In summary, children identified the situation as separating from their parents when going to preschool while some were able to associate elements depicted on the card with a challenging situation that they have encountered previously. Once again parents reported that many children used the word ‘sad’ and were able to spontaneously nominate strategies they had used in the past in handling this situation, including cuddling a toy or someone, self-talk and thinking happy thoughts. Parents expressed concerns in protecting their children from harm without overprotecting them from challenging situations, as a way of building resilience.
Situation: Being in trouble with an adult
With the scenario of ’being in trouble with an adult’, parents reported that most of the children had assumed the boy in the picture had done something wrong that made the adult angry and upset. Most used only the word ‘sad’ to describe the feeling and suggested saying sorry would help in this situation. It may be that apologising might be the only strategy young children can call upon at this stage to deal with the uncertainties of the situation.
Situation: Scared of the dark
Parents reported that children willingly expressed feelings about being scared and worried at night. Some talked about fear of lightening and some worried about frightening or “scary” animals such as monsters or bats. Telling or seeing mum or dad was reported as the common strategy to ease the fear. Creative strategies such as “Jump, sing a song, turn on my light and have a bit of a play” were suggested to cope with the fear of the dark.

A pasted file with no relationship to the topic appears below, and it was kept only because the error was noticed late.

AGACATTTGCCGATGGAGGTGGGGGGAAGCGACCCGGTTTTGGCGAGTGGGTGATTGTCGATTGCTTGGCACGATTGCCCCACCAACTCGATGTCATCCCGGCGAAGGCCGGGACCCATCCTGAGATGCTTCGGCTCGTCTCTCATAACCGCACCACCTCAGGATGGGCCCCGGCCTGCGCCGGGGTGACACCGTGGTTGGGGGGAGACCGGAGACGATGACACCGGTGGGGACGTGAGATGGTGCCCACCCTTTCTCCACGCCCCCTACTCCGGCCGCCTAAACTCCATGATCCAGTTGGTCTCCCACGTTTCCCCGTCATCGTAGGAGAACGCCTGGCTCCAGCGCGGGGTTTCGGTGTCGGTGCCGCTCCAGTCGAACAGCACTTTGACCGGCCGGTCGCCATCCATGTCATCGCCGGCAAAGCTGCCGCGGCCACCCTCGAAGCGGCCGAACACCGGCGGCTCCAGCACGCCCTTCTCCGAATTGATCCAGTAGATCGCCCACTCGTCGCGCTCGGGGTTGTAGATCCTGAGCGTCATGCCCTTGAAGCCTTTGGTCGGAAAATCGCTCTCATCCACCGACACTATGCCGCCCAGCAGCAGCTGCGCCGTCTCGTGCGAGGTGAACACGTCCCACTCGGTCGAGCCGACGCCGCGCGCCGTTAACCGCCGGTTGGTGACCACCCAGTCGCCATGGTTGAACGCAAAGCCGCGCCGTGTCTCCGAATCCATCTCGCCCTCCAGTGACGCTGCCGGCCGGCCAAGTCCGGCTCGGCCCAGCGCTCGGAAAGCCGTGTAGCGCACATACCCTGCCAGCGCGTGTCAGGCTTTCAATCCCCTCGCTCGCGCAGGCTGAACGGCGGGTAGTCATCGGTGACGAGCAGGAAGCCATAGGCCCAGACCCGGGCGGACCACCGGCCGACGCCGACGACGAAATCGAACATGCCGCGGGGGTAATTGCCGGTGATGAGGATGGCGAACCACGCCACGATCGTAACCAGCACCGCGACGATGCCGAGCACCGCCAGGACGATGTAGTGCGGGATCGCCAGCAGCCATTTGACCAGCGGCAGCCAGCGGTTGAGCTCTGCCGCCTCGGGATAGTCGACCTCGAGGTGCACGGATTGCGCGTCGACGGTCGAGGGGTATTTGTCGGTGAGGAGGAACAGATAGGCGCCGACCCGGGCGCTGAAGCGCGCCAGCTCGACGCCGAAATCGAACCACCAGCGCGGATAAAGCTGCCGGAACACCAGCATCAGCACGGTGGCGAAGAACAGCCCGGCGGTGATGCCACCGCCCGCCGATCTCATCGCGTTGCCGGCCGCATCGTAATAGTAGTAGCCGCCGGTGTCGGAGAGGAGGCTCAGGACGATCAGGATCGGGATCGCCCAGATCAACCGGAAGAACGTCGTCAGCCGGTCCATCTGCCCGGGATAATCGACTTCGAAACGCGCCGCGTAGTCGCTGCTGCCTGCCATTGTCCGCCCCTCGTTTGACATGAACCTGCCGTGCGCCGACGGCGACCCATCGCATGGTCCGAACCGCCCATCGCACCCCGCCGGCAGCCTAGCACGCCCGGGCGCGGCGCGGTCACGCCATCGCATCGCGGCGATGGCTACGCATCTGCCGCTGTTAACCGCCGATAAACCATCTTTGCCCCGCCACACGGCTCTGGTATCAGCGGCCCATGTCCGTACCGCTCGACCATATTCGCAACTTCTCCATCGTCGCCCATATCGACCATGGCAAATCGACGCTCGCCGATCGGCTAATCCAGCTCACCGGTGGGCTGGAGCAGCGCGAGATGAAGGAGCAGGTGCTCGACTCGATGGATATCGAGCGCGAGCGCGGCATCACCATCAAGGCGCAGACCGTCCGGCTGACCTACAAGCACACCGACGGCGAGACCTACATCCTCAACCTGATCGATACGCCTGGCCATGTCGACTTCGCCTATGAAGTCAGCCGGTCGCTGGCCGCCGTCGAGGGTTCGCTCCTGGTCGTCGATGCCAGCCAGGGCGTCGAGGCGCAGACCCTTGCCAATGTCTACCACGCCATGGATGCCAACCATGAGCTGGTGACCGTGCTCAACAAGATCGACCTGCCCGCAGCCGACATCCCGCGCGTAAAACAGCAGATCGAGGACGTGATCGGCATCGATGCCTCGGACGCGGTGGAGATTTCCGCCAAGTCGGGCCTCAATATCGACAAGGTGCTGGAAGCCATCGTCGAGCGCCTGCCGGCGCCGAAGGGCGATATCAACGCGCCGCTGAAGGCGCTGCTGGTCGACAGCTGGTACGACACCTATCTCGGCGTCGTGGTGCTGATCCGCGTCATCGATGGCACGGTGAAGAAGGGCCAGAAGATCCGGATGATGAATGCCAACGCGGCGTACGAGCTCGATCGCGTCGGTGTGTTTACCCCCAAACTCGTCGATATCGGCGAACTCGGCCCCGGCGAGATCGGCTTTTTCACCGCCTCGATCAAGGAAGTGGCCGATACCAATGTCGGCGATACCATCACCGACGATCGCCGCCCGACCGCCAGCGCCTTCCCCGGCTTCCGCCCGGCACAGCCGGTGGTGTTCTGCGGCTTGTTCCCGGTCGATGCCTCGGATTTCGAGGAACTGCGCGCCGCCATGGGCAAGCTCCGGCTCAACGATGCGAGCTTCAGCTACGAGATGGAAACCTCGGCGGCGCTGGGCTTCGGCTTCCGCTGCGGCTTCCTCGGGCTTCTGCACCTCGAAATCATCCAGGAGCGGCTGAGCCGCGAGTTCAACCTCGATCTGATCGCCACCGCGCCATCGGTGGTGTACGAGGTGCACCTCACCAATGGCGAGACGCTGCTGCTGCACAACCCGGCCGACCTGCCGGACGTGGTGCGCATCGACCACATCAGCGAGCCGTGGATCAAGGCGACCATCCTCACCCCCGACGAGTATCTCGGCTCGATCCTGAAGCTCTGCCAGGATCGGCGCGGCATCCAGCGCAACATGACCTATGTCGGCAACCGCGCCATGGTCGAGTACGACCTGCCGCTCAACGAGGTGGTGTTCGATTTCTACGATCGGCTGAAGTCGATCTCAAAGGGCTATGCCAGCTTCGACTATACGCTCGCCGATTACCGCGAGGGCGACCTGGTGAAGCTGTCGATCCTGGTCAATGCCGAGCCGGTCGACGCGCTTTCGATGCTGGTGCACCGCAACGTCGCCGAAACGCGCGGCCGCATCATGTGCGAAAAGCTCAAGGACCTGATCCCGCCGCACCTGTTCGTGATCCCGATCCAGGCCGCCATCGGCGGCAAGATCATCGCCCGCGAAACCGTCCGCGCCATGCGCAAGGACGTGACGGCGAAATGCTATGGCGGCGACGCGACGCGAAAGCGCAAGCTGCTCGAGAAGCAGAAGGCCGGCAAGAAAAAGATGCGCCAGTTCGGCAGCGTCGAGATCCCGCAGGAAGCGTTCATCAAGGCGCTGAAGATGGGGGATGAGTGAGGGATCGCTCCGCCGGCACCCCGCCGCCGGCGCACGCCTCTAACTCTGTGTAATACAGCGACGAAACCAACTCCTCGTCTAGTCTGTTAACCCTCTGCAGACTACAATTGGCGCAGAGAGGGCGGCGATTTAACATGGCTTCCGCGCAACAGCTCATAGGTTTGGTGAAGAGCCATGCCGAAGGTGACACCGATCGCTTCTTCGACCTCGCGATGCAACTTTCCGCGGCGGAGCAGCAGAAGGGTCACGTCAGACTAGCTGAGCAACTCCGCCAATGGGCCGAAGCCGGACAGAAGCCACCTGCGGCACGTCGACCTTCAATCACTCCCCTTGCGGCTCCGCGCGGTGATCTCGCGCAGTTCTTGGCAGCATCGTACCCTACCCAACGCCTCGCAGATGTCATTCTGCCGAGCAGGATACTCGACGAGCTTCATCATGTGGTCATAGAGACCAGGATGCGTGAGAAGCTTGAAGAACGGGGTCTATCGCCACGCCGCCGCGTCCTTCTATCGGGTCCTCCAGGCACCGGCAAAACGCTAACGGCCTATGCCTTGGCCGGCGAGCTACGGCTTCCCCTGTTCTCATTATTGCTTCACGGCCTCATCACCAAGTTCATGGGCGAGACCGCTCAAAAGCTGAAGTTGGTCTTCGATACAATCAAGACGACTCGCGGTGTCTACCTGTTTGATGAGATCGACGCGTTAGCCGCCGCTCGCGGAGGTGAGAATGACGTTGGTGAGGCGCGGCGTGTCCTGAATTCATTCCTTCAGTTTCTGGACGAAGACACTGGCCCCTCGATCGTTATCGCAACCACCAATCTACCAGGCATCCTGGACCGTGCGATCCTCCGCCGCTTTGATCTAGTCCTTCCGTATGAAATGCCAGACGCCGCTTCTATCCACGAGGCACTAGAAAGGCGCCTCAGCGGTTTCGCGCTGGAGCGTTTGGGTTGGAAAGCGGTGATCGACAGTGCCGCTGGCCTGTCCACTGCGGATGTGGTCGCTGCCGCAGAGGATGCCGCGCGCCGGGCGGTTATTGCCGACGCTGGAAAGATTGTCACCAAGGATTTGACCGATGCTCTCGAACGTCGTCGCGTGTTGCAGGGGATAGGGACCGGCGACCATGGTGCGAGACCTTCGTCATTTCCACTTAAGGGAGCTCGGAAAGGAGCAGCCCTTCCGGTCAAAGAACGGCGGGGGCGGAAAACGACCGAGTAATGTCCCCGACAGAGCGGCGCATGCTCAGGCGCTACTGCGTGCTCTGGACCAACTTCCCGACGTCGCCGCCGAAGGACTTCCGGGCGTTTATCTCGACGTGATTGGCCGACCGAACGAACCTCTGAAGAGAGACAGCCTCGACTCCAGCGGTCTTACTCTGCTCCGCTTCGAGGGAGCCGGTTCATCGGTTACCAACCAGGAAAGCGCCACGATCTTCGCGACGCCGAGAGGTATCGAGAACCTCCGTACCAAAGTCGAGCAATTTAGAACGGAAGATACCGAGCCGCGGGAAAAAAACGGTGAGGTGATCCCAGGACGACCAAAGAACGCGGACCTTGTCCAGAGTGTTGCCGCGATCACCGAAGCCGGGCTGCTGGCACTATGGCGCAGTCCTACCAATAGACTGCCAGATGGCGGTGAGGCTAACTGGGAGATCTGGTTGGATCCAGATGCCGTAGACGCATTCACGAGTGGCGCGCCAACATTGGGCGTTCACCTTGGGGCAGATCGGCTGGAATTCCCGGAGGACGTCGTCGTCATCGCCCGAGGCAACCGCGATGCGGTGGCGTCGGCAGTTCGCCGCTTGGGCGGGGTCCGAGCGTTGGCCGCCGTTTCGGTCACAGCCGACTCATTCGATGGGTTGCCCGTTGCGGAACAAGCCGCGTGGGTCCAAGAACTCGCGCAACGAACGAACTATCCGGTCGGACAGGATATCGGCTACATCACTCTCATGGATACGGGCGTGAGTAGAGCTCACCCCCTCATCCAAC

It was clear from the parent group that not every child was scared of the dark. Mother of Lily reported that her child communicated to her that she didn’t find the night a scary time: She said, “no Mummy, my door is always a little bit open and there is always light coming in, why are we even talking about this?”
Situation: Afraid of trying something new
Children identified feeling scared and worried when attempting new things such as trying a new food or riding on a bike. They were able to associate the scenario depicted on the card with the past experiences they had had. To cope with situations like riding a bike for the first time, getting support from an adult was a common strategy. For trying a new food, one child suggested to “just give it a go by trying a bit”.
Situation: Being teased or bullied